Word Style

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Oxford’s Style Guide, New Hart’s Rule and the writers and editors dictionaries are essential for students or writers of any subject whether for print or online.  Every aspect of writing is covered from spelling and punctuation to capitalisation, using quotations, how to write books titles and bibliographies to typography and copyright.    All categories of writing are covered from science and mathematical, art and illustration to indexing and listings.

An example of how to use punctuation in writing :

 An ellipsis at the end of an incomplete sentence is not followed by a fourth full point. When an incomplete sentence is an embedded quotation within a larger complete sentence, the normal sentence full point is added after the final quotation mark:

I only said, ‘If we could …’.

And an example of useful information on page design, very useful not only publishing work but also daily displays and report writing:

The aesthetics of page design often dictate the layout of illustrations for print output. Pictures generally appear at the bottom or top of a printed page, or may bleed over the cut edge. Illustrations to be set landscape should always be placed with the head of the illustration turned to the left. In double-column formats, multiple illustrations should follow the flow of the text on the page: down the left column and then down the right. Running heads and page numbers are generally omitted from full-page illustrations in books…

 

Blog about a blog

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You can be sure that the Blogs section in Oxford Dictionaries Pro will leave you intrigued and thirsty for more blogs about languages- or even to write your own blog!  Elephants in English is one such blog, full of amazing history and facts to tempt you to seek further information on this subject or other subjects. Every aspect of elephant is covered from when the elephant first triumphed in the English language:

…and it was from Latin sources that elephants first came to the notice of English writers. The earliest references to elephants are found in Old English literature, where they are called elps, a severely shortened form of Latin elephantem. Later texts use a fuller form of the word, oliphant, which is also (in the variant form oliphaunt) what the Hobbits in Tolkien’s The Lord of the Rings called the elephant-type creatures of Middle Earth.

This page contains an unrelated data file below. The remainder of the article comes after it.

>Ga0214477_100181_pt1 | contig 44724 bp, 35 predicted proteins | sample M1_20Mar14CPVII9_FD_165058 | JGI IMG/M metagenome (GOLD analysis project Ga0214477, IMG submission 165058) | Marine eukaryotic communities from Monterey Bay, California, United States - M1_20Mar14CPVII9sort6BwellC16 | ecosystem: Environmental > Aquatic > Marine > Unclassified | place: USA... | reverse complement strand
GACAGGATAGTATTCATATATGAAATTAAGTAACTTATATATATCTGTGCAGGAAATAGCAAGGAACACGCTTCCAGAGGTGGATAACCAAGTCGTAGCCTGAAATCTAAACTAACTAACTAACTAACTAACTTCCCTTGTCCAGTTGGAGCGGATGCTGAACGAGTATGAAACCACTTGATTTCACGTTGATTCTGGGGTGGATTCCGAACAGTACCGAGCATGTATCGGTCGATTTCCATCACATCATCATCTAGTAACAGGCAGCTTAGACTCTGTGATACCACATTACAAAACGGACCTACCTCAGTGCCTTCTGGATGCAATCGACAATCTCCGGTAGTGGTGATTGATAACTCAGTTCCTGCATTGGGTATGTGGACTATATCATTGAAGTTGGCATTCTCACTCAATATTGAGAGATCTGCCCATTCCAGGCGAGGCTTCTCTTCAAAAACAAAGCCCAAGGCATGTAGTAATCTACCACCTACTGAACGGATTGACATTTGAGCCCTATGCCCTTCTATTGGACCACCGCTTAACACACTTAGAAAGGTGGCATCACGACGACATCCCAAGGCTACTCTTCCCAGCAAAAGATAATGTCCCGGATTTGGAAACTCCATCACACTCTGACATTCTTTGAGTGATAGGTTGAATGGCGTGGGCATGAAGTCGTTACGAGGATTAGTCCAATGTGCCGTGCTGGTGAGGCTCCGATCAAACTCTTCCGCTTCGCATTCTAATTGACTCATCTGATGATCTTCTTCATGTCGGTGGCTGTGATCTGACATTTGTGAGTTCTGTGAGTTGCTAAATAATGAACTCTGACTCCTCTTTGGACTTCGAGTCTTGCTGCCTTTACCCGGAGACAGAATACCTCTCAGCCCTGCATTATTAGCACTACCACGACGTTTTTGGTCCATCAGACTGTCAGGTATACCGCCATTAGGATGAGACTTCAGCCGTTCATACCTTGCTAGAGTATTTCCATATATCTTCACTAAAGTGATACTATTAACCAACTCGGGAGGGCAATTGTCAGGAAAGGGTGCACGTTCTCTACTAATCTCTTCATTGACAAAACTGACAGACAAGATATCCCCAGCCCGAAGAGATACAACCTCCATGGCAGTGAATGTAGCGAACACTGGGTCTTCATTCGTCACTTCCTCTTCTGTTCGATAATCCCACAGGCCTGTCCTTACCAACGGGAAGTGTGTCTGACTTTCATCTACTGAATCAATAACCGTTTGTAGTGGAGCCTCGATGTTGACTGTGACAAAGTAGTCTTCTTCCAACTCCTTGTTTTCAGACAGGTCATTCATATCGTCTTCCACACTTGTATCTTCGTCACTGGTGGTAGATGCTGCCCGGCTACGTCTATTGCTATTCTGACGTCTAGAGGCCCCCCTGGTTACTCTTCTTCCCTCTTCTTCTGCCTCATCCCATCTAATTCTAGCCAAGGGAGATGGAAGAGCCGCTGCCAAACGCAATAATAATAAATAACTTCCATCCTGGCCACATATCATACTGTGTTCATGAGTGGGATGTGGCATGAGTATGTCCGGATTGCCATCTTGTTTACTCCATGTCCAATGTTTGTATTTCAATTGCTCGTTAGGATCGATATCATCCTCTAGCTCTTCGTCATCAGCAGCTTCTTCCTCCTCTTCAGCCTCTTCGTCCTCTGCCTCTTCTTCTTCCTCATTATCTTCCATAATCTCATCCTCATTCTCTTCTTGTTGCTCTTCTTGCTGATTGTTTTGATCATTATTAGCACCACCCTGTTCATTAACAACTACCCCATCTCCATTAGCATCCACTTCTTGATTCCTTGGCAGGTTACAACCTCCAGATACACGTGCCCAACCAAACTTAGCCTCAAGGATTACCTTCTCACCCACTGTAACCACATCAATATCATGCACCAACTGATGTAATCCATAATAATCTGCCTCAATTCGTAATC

There lots of other blogs to read and equally interesting, such as What’s in a name…Bob’s your uncle and some blogs on the origins of everyday expressions.

Find out everything about everything! Oxford Reference Online: July’s online resource of the month

Sandeep Dhaliwal, our Tri-borough Reference Librarian, writes:

Oxford Reference Online
Oxford Reference Online

Did you know that the name Vera is Slavic for “faith”?

Or that the Oscar statues given out at the Academy Awards are 13 1/2 inches high?

Or who said “When I was young, I found out that the big toe always ends up making a hole in a sock. So I stopped wearing socks”?*

Or what the aberration of starlight is?

You can find the answer to these questions- and more questions!- in our Oxford Reference Online database.

Oxford University Press publishes many reference, professional, and academic works including the Oxford English DictionaryOxford World’s Classics,  and the Oxford Dictionary of National Biography. A number of its most important titles are now available electronically in a package called Oxford Reference Online, and are offered free to those with a K&C library membership.

Oxford Reference Online
Oxford Reference Online

Oxford Reference Online is a vast online reference resource which combines in-depth content offered by titles in the acclaimed Oxford series with authoritative, quick-reference coverage of the full subject spectrum from art to zoology and has:

  • Over 2 million entries across Oxford’s Dictionaries, Companions and Encyclopaedias spanning 25 different subjects
  • English dictionaries and bilingual dictionaries of French, German, Spanish, Italian and Latin
  • Thesauri, and guides to English grammar and usage
  • Timelines to over 2,000 key events in history including Art, Literature, Science, Technology and War
  • Over 12,000 illustrations – including 6,000 in full colour with fully searchable captions and 500+ full-colour maps and flags
  • Over 2,600 high-quality and carefully researched web links

Why not take a tour? It’s perfect for serious researchers and casual browsers alike! It is free to use and available 24/7 to library members.

A full list of online resources which the library service currently offers is available on our website.

 

 *Albert Einstein